Over the years, I’ve done my share of beam work, but I didn’t get a taste of real timber framing until a few years ago, during the recession, when a friend and I salvaged an old barn—there wasn’t much work around and the opportunity presented itself. Even though the barn had outlived its useful days and the roof had failed, most of the timber framing was still stable. And here’s why—joinery.
Every corner post in the barn was cut with a tenon, mortised …etc. etc. Long beam spans were joined with scarf joints, and also secured with mortise-and-tenon joints to the posts. There were some bolts but very few nails (40d) to be found anywhere in the barn—all the joints were secured with hand-hewn wooden pins or dowels. That barn couldn’t fall down unless every post rotted out completely from the bottom to the top.
Ever since that teardown, I’ve wanted to use scarf joints and mortise-and-tenon post connections with Glulams. Glulam beams are nice because you can order any size—they’re readily available, economical, and fairly straight and square. Sometimes in life, you get what you wish for. Not long ago, a big job of Glulams came up and before long, instead of using steel plates and connectors, we were cutting mortise-and-tenon joints.
Layout for scarf joint and post
In this article, I’m going to describe how we used two of the joints found in that old barn: mortise and tenon joints, connecting the corner posts and beam-headers; and scarf joints—together with mortise-and-tenon joints—to join the long beam spans.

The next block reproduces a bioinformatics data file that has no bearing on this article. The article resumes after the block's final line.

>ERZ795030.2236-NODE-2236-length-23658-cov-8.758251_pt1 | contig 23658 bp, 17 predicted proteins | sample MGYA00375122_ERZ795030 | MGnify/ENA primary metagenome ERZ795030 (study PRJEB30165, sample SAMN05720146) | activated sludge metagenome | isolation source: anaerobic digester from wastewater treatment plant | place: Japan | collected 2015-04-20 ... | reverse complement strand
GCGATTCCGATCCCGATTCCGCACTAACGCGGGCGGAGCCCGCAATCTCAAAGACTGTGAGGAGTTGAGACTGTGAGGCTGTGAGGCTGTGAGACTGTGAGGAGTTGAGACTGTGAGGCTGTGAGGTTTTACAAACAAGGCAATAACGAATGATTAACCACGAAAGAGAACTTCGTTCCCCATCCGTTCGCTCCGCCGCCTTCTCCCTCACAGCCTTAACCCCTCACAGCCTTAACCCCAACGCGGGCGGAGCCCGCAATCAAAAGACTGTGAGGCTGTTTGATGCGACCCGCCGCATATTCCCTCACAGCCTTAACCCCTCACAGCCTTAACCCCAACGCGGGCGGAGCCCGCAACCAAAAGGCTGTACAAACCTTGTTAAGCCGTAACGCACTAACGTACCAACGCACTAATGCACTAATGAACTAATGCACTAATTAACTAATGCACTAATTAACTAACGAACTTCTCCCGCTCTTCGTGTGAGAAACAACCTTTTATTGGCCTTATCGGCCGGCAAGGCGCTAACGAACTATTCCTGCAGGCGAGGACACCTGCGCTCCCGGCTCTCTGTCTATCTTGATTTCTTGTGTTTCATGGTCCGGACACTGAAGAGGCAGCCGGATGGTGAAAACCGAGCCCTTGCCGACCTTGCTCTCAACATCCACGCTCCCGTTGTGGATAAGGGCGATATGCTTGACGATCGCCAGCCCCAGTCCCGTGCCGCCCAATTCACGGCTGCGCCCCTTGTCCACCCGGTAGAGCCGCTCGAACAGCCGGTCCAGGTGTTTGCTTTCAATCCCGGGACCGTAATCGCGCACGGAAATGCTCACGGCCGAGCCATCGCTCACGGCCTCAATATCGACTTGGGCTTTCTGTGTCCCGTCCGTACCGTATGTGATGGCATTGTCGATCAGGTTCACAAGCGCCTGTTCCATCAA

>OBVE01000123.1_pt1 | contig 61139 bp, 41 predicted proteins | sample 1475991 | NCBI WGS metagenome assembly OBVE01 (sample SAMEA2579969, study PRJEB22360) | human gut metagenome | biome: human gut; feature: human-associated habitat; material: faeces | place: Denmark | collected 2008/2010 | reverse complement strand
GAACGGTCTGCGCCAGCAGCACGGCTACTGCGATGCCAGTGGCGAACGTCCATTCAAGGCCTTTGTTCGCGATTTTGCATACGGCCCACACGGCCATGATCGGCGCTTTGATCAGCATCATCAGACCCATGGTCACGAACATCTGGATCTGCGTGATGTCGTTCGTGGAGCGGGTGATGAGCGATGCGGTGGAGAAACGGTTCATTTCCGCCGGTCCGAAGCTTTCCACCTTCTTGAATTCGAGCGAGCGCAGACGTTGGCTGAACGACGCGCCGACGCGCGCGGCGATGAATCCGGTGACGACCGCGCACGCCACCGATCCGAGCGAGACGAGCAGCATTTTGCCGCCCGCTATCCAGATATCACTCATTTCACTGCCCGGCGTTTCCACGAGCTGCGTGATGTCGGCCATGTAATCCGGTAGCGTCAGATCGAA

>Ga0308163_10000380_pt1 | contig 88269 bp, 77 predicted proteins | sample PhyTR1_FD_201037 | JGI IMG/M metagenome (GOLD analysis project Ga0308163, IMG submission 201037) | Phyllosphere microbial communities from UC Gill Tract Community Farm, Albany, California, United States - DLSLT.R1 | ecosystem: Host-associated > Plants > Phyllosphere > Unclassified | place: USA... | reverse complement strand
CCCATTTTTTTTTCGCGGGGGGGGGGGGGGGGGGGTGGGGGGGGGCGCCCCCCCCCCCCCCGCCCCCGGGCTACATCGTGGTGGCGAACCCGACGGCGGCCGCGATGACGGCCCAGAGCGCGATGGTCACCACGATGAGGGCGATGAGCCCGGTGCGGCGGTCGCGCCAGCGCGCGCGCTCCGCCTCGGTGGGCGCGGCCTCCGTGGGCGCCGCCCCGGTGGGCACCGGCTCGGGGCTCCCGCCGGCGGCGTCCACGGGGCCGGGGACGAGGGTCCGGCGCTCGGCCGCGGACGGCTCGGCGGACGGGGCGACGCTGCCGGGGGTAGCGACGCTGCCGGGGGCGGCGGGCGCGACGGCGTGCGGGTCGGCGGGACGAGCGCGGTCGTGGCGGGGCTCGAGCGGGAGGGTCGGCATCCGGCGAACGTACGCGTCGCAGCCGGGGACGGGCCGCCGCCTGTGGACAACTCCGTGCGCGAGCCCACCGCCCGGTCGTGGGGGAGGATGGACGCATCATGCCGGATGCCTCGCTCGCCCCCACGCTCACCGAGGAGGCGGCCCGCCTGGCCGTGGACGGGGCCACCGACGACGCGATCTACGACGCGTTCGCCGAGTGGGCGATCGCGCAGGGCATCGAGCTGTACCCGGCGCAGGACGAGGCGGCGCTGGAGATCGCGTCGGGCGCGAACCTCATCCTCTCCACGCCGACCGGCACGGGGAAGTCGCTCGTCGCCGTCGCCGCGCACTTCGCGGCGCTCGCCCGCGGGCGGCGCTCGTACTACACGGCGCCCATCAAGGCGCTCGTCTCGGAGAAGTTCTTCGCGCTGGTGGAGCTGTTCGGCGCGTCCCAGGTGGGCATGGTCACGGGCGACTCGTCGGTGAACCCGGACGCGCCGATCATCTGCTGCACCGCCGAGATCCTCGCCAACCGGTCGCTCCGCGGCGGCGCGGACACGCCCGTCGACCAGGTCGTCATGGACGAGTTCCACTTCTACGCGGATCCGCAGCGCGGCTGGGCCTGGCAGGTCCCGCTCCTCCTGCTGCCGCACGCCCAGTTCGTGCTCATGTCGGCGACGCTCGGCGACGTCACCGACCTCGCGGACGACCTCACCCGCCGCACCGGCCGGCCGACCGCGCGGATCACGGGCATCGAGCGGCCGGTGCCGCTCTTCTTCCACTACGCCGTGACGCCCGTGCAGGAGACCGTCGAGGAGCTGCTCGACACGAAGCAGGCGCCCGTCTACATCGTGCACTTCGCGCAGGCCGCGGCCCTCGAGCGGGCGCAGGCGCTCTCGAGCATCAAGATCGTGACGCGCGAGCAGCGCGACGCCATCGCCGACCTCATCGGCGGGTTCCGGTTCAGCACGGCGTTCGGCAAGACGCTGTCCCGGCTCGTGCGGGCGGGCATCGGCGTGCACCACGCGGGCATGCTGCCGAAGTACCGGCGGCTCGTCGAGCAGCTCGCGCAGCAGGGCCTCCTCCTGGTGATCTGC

For all the joinery, we started with good drawings.
To determine the length of any scarf joints on the job, and to be sure the proportions stayed symmetrical, I took the depth of a beam and multiplied it by 1.5. In the example included in this article, we were using 12-in. beams, so the length of the scarf joint was 18 in.
I centered the overall length above the post. To avoid a sharp point that might splinter, I designed the top with a 1-in. plumb cut and the bottom—beneath the scarf joint—with a 22-degree bevel cut, which also helped transfer bearing.
To support the scarf joint beam splices, and secure the joint, I designed a tenon on the top of each bearing post, cut with a minimum 1-in. shoulder on the sides. To secure the entire joint, we used 1-in. diameter pegs driven in holes drilled approximately half way between the top and bottom of the beam and the intersection of the scarf joint.
While we were dismantling that timber-frame barn, I found a series of very fine pencil marks or scribe lines at each peg, on each timber, which led me to believe the those carpenters drilled the holes before they assembled the beams. So I followed the same approach, which might have been more difficult but provided a few advantages—especially when it came to drawing the joinery tighter during installation, but more on that later.
I made a pattern for the scarf joint with a piece of plywood ripped to the same width as the beam. I used the center of the post for all calculations. After laying out and measuring the centers of the posts on the building, I was ready to mark the beams.
I lined the pattern up to the bottom of the beam. It’s critical that the bottom of the beams line up. If there is a slight difference in height, you can deal with it at the top of the beams by using shims.
After tracing good pencil lines, I used a straightedge and a knife to score the layout lines and help prevent tear out. And then I was ready to cut.
Cutting the mortises
To cut the mortises, I used a chain mortiser—a great tool that makes mortising extremely easy.
|I adjusted the machine so it would cut precisely on my layout lines.|
Then I just let the tool do the work. All I had to do was crank the handle.
|I have a Makita Mortiser, which I think we paid about $1,200 for, though there are other models out there that adjust for angled mortises, too. The Makita I have goes about 8 in. deep, so rolling the beam over is often necessary.|